The recent rerelease of David Lean's film ''Lawrence of Arabia'' enables audiences to relive Britain's World War I campaign to carve an independent Arab state out of the old Ottoman Empire. But even the new, expanded version of the film will leave viewers little the wiser about the reasons the British were supporting the Arabs, why the Ottoman Turks were allied with the Germans and what T. E. Lawrence was doing in the Arabian desert in the first place. Fortunately, people can now turn to an outstanding book that will provide them with the full historical and political background - and much more.
''A Peace to End All Peace'' is about the dissolution of the centuries-old Ottoman Empire at the close of World War I and the consequences of that breakup for the Western powers, the Soviet Union and, to a lesser extent, the peoples of the Middle East themselves. On a still larger scale, the book concerns the political origins of the present-day Middle East. It concludes with the piecemeal territorial settlements of 1922, when political lines were drawn that bear a striking resemblance to the boundaries of today.
These are heroic themes, seldom pursued collectively because of their complexity and the difficulty of seeing them whole. David Fromkin rises to the challenge. He combines the adventure of Alan Moorehead's ''White Nile'' with the drama of Barbara Tuchman's ''Guns of August.'' It would be an exaggeration to say that ''A Peace to End All Peace'' succeeds as well as those popular classics - indeed, it has a major flaw - but it rivals them.
Like Moorehead and Tuchman, Mr. Fromkin is a nonacademic historian (an international lawyer, in fact, though one would never guess it from his straightforward narrative style). Sometimes it requires an outsider to make the work of academic historians comprehensible to a general audience. And sometimes there are subjects about which so much has been written that one needs a single book to sum up everything cogently yet not simplistically. Mr. Fromkin scores on both points. Drawing on a vast number of specialized studies that have never before been satisfactorily synthesized, he is the right person at the right time.
From the Napoleonic era on, the broad arena of the Middle East was the battleground of Britain's struggle to protect the road to India from its traditional rivals, France and Russia. During the First World War this grand 19th-century contest, known as the ''Great Game,'' reached its climax; partly in fear of expansion by its wartime ally, Russia, Britain forged alliances with the Arabs, encouraging them to revolt against their Turkish rulers. ''A Peace to End All Peace'' is one of the first books to take an effective panoramic view of what was happening, not only in Egypt, Palestine, Turkey and the Arab regions of Asia, but also in Afghanistan and central Asia. Among the reasons for Mr. Fromkin's success is the breadth of his vision, which takes the reader deep into areas normally not associated with the Middle East.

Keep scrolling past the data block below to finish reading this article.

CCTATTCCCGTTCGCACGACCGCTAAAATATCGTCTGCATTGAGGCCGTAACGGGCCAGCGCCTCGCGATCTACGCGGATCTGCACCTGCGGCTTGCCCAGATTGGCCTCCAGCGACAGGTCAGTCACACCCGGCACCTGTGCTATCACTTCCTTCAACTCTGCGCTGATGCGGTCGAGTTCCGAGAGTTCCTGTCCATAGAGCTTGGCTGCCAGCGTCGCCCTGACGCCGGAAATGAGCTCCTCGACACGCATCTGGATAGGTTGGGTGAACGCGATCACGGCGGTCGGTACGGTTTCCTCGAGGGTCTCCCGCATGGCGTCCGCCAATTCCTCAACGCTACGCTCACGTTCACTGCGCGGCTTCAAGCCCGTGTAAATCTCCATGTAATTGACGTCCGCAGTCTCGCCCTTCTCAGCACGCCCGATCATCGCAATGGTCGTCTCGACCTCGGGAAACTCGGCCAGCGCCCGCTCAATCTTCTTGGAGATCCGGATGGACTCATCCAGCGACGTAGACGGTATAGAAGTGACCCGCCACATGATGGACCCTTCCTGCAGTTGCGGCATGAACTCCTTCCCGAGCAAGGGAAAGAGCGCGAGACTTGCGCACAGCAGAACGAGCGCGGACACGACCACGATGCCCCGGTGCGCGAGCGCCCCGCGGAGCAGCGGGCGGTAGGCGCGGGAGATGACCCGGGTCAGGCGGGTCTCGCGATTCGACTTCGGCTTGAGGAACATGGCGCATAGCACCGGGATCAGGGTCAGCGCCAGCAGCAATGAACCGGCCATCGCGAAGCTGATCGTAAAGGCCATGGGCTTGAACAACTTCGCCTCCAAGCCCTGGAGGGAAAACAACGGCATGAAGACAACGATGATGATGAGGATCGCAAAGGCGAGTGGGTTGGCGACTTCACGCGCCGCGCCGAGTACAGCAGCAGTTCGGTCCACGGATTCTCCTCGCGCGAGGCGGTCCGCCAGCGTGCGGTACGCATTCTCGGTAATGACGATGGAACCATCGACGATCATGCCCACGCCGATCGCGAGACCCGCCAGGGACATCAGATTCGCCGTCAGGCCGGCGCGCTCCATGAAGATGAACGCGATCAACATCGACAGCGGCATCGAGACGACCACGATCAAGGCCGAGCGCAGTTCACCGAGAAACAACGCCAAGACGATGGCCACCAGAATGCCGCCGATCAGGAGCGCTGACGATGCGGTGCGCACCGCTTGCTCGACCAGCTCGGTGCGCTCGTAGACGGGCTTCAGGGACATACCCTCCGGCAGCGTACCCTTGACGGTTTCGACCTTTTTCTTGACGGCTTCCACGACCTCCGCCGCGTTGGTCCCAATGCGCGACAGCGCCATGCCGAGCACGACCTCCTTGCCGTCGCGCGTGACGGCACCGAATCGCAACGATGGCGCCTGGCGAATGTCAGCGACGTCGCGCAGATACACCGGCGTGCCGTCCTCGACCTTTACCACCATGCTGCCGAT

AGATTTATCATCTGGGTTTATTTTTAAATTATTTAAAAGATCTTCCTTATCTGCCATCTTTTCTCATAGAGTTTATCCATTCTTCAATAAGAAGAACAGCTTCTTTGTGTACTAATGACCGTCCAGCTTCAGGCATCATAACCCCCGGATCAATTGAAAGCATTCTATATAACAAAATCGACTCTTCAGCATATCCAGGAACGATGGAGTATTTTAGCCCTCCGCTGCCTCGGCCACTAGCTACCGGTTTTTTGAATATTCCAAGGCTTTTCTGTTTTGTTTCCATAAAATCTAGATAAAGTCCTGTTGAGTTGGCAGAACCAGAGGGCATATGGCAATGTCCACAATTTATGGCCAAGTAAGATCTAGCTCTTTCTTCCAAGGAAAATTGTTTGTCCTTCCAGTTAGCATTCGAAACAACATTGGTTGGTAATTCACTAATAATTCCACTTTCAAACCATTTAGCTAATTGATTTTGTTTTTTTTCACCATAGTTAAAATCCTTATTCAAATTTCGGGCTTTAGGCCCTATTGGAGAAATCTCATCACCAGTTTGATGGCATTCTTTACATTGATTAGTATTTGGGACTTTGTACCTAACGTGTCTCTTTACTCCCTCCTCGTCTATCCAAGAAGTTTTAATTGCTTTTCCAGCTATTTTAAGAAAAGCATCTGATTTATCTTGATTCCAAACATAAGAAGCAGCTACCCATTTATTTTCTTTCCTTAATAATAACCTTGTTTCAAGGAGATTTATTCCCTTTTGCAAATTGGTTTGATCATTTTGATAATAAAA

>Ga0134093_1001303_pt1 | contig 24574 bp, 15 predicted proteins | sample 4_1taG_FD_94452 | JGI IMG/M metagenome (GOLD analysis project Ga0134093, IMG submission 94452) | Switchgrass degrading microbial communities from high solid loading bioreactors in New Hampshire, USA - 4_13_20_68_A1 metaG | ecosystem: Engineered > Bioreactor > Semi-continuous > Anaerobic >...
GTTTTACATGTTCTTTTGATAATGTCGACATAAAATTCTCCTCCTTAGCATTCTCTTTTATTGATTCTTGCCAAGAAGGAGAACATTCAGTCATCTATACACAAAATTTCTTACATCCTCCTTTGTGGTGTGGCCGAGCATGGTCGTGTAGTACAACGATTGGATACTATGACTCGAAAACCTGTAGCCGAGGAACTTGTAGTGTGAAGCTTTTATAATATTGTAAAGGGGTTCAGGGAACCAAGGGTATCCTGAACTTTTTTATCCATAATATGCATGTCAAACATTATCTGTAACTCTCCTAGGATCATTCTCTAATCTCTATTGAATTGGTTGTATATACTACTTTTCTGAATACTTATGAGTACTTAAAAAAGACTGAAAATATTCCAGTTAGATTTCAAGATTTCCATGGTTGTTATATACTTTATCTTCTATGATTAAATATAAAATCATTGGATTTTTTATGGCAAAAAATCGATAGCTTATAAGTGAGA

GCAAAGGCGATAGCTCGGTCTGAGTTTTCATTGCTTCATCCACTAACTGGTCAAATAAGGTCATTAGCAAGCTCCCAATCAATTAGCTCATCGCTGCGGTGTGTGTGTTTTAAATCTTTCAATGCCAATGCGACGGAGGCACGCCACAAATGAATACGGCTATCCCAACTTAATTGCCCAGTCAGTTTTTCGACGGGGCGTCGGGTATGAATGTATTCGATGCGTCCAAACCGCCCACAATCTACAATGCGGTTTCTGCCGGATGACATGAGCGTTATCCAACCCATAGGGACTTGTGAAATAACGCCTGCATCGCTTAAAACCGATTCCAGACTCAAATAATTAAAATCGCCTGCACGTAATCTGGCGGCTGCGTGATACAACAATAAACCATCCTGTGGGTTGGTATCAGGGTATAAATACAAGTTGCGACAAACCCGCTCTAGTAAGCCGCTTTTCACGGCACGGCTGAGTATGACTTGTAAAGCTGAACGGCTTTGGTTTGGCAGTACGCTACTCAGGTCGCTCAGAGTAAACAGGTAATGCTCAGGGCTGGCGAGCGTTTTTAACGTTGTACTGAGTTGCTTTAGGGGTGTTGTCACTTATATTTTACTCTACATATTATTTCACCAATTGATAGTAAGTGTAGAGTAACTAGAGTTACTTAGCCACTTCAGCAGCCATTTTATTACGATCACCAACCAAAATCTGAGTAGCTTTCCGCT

The book is Anglocentric in the sense that it relies on English-language sources and focuses mainly on British military actions and decisions. Nevertheless, the Turkish and Russian parts of the story are effectively told, with the help of such work as that of Richard Ullman on Britain and the Russian Revolution. Mr. Fromkin successfully relates as well how the wartime competition between Britain and France over Syria, Lebanon and Palestine became part of the Great Game. After Gen. Sir Edmund Allenby marched into Jerusalem on Dec. 11, 1917, opening up Palestine to British occupation, hopes were raised in several Government offices throughout London that French claims in the area might be minimized.
Even when the British were fighting alongside the French and Russians against the Germans and Turks, the Great Game was never far from their minds. From the time of the outbreak of hostilities in 1914, Lord Kitchener, Britain's Secretary of State for War, aimed to obstruct the possible expansion of Russia into the Middle East. The Prime Minister, David Lloyd George, once likened Kitchener to ''a great revolving lighthouse.'' Sometimes, he said, Kitchener's intellect would project light, then there would be sudden darkness. He might have added that on the subject of Russian aggrandizement, the beam never shut off.
After Kitchener's death in 1916, Lord Curzon, former Viceroy of India, became ''guardian of the flame of the Great Game.'' Though Curzon was the most historically minded of the British statesmen during the First World War, his judgment was not especially reliable. He had a tendency to exaggerate. In 1918 he said, ''The great power from whom we have most to fear in [ the ] future is France.'' Two years later he claimed ''the Russian menace in the East is incomparably greater than anything else that has happened in my time to the British Empire.''